As with other aspects of capitalism, the activities of the capitalist system, its companies, multinationals, leaders or governments can lead to a deeper understanding of what is wrong with the system.

I suspect that the explosion in the Gulf of Mexico over the summer, and BP's inaction in the face of one of the greatest recent environmental accidents has helped to increase the idea that individual companies cannot be part of the solution. The problem is how to generalise this into a critique of the system as a whole.

The fact that the natural world is something to be exploited by capitalism is obvious, but what is less easy to get across is the notion that the nature of capitalism - its short termism, its drive to accumulate for the sake of accumalation, the competition at its heart - means that this is inevitable under capitalist production.

A democratically planned economy would enable working people to see the whole picture - because what will matter is the long term needs of people and planet, not the short term needs of the shareholders.

Finally, it's worth pointing out that Walmart - the biggest company on your Fortune 500 list also has a vested interest in the fossil fuel economy. While it doesn't build cars, dig for coal or extract oil, it does own the world's largest fleet of diesel lorries. Something that is central to its business plan which essentially rests on giant out of town shops sitting in the middle of ... giant car parks!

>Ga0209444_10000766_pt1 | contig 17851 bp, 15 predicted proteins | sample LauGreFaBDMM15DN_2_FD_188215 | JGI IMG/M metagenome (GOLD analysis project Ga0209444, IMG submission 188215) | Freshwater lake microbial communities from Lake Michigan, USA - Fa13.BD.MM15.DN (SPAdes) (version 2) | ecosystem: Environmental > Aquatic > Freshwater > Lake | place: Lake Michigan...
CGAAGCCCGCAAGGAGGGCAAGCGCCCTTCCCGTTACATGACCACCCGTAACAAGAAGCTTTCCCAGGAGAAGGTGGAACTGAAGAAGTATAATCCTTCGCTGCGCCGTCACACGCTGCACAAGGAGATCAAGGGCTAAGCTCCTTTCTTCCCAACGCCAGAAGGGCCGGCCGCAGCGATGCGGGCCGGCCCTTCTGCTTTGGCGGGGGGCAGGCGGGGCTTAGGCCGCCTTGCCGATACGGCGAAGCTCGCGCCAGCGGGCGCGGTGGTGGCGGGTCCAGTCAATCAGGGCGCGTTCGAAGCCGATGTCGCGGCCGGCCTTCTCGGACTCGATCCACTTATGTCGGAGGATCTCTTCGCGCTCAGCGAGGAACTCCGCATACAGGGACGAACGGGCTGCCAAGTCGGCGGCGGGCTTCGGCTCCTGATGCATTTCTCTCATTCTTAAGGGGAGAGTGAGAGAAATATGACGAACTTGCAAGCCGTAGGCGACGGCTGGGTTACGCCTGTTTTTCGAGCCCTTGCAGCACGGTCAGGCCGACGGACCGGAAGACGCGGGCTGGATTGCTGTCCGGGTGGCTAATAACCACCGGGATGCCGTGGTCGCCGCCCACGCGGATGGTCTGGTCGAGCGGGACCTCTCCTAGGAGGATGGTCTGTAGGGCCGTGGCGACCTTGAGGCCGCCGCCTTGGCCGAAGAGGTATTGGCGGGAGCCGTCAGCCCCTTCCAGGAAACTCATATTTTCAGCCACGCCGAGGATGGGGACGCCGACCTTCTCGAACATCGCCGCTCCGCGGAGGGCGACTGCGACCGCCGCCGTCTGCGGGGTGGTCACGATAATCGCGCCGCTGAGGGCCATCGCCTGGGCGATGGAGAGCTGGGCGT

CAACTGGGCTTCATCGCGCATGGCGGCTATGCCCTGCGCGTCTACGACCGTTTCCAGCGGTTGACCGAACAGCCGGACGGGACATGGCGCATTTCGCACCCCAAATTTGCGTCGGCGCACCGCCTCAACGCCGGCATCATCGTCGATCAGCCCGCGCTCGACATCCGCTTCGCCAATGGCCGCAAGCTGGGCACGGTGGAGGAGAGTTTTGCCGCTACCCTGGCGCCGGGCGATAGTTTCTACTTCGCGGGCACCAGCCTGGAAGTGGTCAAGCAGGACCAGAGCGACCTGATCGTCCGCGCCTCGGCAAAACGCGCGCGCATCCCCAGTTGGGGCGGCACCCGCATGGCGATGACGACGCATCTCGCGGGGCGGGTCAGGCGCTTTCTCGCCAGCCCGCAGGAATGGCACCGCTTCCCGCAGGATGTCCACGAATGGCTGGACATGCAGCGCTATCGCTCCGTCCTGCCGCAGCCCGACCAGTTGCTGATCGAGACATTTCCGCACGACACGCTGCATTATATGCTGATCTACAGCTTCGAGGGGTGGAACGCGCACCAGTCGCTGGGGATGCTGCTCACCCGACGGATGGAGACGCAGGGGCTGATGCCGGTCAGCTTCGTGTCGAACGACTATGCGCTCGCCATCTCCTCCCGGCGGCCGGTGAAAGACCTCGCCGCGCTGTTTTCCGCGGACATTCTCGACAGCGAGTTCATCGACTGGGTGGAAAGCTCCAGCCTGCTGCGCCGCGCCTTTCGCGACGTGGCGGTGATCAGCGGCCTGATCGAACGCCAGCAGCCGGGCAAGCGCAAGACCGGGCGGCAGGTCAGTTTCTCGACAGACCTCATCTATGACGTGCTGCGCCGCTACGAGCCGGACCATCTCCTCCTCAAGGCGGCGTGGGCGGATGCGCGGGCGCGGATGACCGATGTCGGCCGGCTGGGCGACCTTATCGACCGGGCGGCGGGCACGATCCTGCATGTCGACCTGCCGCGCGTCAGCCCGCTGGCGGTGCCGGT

muebles vizcaya said...

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Richard Owens said...

The problems are further complicated by the fact that governments are not interested in having people participate and make it very difficult for voters and citizens to feel empowered that we can make a difference. I can easily find out when a business is open, what it has and what the prices are, but this is much harder to ascertain with the government. Good post, it is clear capitalism is short-term oriented and does not care about anything other than profits. And who among us really understands this. tough times we are living in. I hope we can have a better future. For me, I will avoid bringing children into a world that is rapidly decaying.